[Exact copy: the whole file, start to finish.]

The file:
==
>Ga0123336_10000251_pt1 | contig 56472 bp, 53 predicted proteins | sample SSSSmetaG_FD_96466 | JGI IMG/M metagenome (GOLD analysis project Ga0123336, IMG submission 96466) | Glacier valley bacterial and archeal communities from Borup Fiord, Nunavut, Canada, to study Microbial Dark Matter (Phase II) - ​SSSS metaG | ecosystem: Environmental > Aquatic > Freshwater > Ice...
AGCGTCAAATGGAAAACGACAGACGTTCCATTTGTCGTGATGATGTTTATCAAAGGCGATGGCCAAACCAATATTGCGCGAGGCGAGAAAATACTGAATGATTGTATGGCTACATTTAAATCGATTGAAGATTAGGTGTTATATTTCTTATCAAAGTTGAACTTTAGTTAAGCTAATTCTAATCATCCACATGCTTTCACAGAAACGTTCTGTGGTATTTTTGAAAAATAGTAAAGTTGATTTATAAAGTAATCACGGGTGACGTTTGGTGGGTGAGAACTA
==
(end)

>Ga0123336_10000251_pt1 | contig 56472 bp, 53 predicted proteins | sample SSSSmetaG_FD_96466 | JGI IMG/M metagenome (GOLD analysis project Ga0123336, IMG submission 96466) | Glacier valley bacterial and archeal communities from Borup Fiord, Nunavut, Canada, to study Microbial Dark Matter (Phase II) - ​SSSS metaG | ecosystem: Environmental > Aquatic > Freshwater > Ice...
AGCGTCAAATGGAAAACGACAGACGTTCCATTTGTCGTGATGATGTTTATCAAAGGCGATGGCCAAACCAATATTGCGCGAGGCGAGAAAATACTGAATGATTGTATGGCTACATTTAAATCGATTGAAGATTAGGTGTTATATTTCTTATCAAAGTTGAACTTTAGTTAAGCTAATTCTAATCATCCACATGCTTTCACAGAAACGTTCTGTGGTATTTTTGAAAAATAGTAAAGTTGATTTATAAAGTAATCACGGGTGACGTTTGGTGGGTGAGAACTA